``````function Ship:move()
if U.button.turn then
self:turn()
end
if U.button.fire then if not self.holdFire then self:fireMissile() end end
if not U.button.fire then self.holdFire = false end
self:actualShipMove()
end

function Ship:turn()
local center = U.button.turnCenter
local pos = U.button.turnPos
local angle = math.atan2(pos.y-center.y, pos.x-center.x)
end
``````

I added `U.button.turnCenter` to access the center. It’s presently set every time through the button checker but we can fix that.

The mysterious thing is that this works! No sense saving angle in a local, so:

``````function Ship:turn()
local center = U.button.turnCenter
local pos = U.button.turnPos
end
``````

I don’t love the look of the firing logic, so will clean it up a bit.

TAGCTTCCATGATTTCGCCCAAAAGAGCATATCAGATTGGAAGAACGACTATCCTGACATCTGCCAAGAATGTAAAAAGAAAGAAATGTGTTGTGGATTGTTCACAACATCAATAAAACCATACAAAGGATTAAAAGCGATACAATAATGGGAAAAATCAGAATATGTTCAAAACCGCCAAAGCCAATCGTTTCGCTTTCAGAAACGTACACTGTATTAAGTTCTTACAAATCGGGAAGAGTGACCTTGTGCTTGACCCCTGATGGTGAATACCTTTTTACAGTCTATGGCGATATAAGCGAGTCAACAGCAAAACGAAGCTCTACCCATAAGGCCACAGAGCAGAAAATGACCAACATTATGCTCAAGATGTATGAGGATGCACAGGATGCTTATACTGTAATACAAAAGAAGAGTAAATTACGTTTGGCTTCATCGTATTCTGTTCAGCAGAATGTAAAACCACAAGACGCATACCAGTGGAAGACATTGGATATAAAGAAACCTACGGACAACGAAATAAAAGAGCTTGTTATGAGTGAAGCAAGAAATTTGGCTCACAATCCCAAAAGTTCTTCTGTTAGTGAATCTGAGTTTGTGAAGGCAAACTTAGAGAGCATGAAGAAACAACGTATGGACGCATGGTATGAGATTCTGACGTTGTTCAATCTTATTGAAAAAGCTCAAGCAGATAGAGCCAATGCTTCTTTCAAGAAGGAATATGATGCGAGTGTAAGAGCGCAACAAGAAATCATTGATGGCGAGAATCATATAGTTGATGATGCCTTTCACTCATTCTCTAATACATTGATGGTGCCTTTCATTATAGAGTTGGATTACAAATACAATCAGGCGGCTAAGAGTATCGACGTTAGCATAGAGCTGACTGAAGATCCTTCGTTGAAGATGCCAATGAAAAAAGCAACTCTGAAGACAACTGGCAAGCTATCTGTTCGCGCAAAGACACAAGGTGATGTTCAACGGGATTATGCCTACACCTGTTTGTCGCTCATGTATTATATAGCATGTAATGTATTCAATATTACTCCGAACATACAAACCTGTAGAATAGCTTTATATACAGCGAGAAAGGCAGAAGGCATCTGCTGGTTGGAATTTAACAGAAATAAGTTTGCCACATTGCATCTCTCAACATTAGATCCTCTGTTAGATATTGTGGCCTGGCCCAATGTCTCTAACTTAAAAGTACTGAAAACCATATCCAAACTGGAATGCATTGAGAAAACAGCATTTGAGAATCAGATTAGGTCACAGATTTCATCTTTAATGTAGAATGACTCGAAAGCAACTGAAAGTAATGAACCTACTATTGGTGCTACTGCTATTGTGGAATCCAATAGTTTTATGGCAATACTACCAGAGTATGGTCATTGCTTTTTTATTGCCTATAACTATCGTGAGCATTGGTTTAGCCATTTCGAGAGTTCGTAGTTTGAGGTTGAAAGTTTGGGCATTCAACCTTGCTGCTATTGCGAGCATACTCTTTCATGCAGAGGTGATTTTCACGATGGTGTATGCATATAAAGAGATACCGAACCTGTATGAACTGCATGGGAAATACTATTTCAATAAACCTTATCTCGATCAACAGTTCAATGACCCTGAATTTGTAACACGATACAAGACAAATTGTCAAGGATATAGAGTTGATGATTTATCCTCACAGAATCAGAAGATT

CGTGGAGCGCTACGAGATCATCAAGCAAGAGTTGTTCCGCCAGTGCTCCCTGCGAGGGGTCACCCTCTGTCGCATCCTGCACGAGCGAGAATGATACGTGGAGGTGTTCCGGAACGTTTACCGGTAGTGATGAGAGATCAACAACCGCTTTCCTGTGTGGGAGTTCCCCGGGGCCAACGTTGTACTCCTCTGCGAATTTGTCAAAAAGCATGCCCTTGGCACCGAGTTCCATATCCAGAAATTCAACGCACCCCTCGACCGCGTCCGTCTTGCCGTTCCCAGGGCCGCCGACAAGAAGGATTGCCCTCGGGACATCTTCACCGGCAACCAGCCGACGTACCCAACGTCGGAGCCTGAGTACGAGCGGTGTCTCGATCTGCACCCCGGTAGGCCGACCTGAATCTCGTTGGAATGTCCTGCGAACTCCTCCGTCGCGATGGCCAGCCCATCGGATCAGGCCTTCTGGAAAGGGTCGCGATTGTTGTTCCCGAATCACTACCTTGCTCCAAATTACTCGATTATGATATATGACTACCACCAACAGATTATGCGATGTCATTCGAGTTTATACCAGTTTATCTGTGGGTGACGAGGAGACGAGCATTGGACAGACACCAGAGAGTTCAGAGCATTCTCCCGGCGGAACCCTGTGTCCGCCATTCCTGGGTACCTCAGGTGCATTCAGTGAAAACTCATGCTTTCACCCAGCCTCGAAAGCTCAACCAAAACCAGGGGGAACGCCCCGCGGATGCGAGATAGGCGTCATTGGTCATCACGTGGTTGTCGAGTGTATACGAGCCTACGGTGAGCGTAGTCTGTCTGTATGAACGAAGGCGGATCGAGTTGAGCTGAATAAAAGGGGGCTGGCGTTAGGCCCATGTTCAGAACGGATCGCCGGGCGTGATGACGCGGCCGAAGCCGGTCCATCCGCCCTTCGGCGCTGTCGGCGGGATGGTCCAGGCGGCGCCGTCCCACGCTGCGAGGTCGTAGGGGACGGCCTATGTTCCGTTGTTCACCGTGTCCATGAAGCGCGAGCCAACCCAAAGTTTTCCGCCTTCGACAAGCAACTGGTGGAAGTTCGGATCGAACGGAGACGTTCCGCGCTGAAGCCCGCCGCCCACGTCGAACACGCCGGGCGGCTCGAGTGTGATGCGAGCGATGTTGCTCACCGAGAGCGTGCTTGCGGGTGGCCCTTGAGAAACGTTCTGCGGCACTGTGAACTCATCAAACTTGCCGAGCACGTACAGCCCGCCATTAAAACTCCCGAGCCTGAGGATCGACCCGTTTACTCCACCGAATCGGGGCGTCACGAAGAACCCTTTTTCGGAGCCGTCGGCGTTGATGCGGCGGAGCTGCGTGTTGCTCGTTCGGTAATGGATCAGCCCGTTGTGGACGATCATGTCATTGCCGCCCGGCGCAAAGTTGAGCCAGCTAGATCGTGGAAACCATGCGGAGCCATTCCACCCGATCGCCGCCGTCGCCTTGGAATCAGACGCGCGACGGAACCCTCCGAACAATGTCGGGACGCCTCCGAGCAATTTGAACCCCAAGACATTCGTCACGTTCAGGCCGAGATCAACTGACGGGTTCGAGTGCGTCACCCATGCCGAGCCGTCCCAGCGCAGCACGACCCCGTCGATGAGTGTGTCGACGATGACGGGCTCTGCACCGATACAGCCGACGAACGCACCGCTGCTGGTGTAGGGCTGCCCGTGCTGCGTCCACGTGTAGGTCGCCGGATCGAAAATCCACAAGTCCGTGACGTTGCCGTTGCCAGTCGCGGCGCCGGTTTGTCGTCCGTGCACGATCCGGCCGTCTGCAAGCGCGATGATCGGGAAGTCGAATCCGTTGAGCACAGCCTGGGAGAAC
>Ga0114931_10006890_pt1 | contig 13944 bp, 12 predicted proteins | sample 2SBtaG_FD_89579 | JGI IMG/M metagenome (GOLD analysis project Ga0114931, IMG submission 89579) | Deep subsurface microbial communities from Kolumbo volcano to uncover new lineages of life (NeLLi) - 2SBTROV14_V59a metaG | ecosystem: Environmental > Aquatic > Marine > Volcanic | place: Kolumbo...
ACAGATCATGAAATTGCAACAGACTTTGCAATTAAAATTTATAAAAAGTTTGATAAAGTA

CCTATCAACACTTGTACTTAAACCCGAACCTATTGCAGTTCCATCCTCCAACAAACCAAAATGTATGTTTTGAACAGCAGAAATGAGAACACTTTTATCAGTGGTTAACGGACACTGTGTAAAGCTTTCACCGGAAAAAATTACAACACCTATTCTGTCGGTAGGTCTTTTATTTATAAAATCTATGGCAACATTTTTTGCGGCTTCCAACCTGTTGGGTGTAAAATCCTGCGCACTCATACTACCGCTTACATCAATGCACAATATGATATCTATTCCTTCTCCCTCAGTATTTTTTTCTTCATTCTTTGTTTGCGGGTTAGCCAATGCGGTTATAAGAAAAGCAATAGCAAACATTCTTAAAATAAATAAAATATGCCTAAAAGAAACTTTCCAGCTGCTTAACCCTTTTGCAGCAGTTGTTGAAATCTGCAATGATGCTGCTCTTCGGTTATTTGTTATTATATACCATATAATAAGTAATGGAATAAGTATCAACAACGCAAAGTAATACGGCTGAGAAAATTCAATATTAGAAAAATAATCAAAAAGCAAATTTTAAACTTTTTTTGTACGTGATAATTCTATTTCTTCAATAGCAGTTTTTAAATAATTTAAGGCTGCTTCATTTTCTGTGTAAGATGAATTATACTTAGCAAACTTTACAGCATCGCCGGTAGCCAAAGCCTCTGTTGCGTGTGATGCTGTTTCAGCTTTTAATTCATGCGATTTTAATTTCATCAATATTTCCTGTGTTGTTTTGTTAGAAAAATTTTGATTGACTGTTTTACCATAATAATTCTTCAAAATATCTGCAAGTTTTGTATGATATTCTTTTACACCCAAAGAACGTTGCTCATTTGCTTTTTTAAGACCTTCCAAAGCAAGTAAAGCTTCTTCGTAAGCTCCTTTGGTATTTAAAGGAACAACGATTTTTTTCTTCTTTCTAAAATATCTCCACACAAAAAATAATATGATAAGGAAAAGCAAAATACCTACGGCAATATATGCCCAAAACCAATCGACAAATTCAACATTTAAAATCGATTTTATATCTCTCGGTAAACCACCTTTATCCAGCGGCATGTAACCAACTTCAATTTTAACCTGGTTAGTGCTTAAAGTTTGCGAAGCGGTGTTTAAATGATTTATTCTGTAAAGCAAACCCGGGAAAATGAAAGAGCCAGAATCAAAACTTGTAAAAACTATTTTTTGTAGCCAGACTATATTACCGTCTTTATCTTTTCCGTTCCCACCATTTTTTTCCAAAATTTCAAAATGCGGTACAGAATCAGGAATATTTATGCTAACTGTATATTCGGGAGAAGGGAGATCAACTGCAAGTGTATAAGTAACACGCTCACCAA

``````function Ship:move()
if U.button.turn then self:turn() end
if U.button.fire and not self.holdFire then self:fireMissile() end
if not U.button.fire then self.holdFire = false end
self:actualShipMove()
end
``````

You may not like those in-line if statements, but I’m old, and I do. YMMV, and also my house my rules.

Now to change the init of `turnCenter`:

``````function createButtons()
local dx=75
local dy=200
local cen = vec2(125,125)
U.button.turnCenter = cen
table.insert(Buttons, {x=WIDTH-dy, y=dx, radius=dx, name = "go"})
end
``````

One more thing. The buttons turn opaque red when they are pressed. The small ones aren’t too bad but the big one hides a lot. Let’s make that color much more transparent, and the normal fill as well:

``````function drawButtons()
pushStyle()
textMode(CENTER)
stroke(255)
strokeWidth(1)
for i,b in ipairs(Buttons) do
pushMatrix()
pushStyle()
translate(b.x,b.y)
if U.button[b.name] then
fill(128,0,0, 32) -- <---
else
fill(128,128,128,32) -- <---
end
fill(255)
fontSize(30)
text(b.name,0,0)
popStyle()
popMatrix()
end
popStyle()
end
``````